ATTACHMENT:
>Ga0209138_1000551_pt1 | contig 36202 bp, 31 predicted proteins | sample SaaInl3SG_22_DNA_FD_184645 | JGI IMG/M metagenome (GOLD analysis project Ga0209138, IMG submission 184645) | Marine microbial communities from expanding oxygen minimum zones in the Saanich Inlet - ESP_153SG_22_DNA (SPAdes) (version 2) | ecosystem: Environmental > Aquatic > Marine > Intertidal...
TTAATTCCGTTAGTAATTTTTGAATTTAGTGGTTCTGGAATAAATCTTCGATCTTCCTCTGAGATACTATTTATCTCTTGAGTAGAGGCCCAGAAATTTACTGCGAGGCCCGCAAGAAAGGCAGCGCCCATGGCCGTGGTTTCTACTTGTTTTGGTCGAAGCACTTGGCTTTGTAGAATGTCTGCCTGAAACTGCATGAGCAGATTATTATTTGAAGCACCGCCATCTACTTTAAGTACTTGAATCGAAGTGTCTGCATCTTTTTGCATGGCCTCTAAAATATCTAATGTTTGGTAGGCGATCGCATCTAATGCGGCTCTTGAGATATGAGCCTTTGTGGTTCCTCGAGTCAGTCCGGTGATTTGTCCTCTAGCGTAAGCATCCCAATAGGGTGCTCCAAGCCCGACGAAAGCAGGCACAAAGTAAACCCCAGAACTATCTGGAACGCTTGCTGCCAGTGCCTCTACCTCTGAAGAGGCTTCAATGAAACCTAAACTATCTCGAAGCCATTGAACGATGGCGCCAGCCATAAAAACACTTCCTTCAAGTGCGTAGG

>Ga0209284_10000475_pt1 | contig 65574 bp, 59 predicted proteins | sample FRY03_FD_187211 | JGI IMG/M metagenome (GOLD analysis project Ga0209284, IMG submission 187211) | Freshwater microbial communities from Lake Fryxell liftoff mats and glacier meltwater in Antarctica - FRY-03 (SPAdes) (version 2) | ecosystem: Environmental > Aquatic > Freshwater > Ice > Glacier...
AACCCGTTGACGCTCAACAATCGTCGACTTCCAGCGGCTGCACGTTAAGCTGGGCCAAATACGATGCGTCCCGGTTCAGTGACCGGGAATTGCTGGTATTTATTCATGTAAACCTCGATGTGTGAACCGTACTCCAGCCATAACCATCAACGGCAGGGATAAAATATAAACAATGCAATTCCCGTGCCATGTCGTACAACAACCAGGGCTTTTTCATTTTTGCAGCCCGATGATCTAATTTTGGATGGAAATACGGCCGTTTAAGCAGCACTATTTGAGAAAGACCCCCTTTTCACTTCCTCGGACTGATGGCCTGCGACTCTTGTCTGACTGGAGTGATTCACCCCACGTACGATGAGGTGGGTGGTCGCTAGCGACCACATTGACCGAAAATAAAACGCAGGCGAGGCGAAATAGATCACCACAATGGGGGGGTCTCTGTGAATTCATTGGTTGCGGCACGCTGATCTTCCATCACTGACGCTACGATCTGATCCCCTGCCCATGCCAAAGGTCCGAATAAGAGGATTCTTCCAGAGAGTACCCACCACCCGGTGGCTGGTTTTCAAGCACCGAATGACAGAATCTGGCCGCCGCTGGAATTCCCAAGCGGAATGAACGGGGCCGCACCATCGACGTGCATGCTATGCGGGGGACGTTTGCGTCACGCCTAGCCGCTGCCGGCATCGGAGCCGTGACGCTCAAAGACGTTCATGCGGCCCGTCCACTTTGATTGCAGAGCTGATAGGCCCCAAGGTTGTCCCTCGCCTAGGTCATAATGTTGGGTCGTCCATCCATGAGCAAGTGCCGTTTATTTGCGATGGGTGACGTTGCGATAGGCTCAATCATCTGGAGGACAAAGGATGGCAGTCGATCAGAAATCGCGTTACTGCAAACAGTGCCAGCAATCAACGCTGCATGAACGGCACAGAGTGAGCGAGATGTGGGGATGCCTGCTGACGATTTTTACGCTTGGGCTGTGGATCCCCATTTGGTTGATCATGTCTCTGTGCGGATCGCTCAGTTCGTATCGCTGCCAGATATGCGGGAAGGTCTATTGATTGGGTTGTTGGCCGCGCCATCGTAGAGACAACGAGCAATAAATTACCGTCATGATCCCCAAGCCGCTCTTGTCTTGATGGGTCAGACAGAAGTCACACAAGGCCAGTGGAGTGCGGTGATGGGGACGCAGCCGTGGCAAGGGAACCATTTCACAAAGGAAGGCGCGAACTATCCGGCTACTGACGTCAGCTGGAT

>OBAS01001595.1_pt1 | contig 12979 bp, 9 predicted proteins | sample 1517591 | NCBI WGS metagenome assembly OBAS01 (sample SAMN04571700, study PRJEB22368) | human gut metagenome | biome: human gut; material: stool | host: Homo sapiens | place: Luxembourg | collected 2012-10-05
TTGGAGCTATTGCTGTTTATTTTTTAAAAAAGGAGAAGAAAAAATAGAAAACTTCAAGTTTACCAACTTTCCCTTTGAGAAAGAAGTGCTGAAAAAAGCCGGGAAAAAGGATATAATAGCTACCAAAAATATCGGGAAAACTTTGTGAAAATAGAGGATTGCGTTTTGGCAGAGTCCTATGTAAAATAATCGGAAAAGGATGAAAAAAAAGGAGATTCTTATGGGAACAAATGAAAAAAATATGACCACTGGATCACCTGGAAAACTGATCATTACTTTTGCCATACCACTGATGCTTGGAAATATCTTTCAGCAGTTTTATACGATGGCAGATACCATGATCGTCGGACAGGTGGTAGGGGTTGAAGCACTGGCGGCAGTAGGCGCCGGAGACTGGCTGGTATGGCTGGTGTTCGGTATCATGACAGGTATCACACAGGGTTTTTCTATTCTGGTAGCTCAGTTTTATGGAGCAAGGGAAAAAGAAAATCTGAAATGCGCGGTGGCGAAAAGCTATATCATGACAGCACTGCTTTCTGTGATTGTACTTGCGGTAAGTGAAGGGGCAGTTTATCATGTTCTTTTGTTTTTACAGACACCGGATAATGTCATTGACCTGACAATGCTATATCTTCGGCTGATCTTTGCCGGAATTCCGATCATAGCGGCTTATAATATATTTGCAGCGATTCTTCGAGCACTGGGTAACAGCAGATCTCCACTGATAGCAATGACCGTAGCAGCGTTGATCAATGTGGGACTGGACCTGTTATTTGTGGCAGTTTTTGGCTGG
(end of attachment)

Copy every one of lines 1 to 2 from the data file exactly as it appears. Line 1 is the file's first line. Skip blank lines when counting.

>Ga0209138_1000551_pt1 | contig 36202 bp, 31 predicted proteins | sample SaaInl3SG_22_DNA_FD_184645 | JGI IMG/M metagenome (GOLD analysis project Ga0209138, IMG submission 184645) | Marine microbial communities from expanding oxygen minimum zones in the Saanich Inlet - ESP_153SG_22_DNA (SPAdes) (version 2) | ecosystem: Environmental > Aquatic > Marine > Intertidal...
TTAATTCCGTTAGTAATTTTTGAATTTAGTGGTTCTGGAATAAATCTTCGATCTTCCTCTGAGATACTATTTATCTCTTGAGTAGAGGCCCAGAAATTTACTGCGAGGCCCGCAAGAAAGGCAGCGCCCATGGCCGTGGTTTCTACTTGTTTTGGTCGAAGCACTTGGCTTTGTAGAATGTCTGCCTGAAACTGCATGAGCAGATTATTATTTGAAGCACCGCCATCTACTTTAAGTACTTGAATCGAAGTGTCTGCATCTTTTTGCATGGCCTCTAAAATATCTAATGTTTGGTAGGCGATCGCATCTAATGCGGCTCTTGAGATATGAGCCTTTGTGGTTCCTCGAGTCAGTCCGGTGATTTGTCCTCTAGCGTAAGCATCCCAATAGGGTGCTCCAAGCCCGACGAAAGCAGGCACAAAGTAAACCCCAGAACTATCTGGAACGCTTGCTGCCAGTGCCTCTACCTCTGAAGAGGCTTCAATGAAACCTAAACTATCTCGAAGCCATTGAACGATGGCGCCAGCCATAAAAACACTTCCTTCAAGTGCGTAGG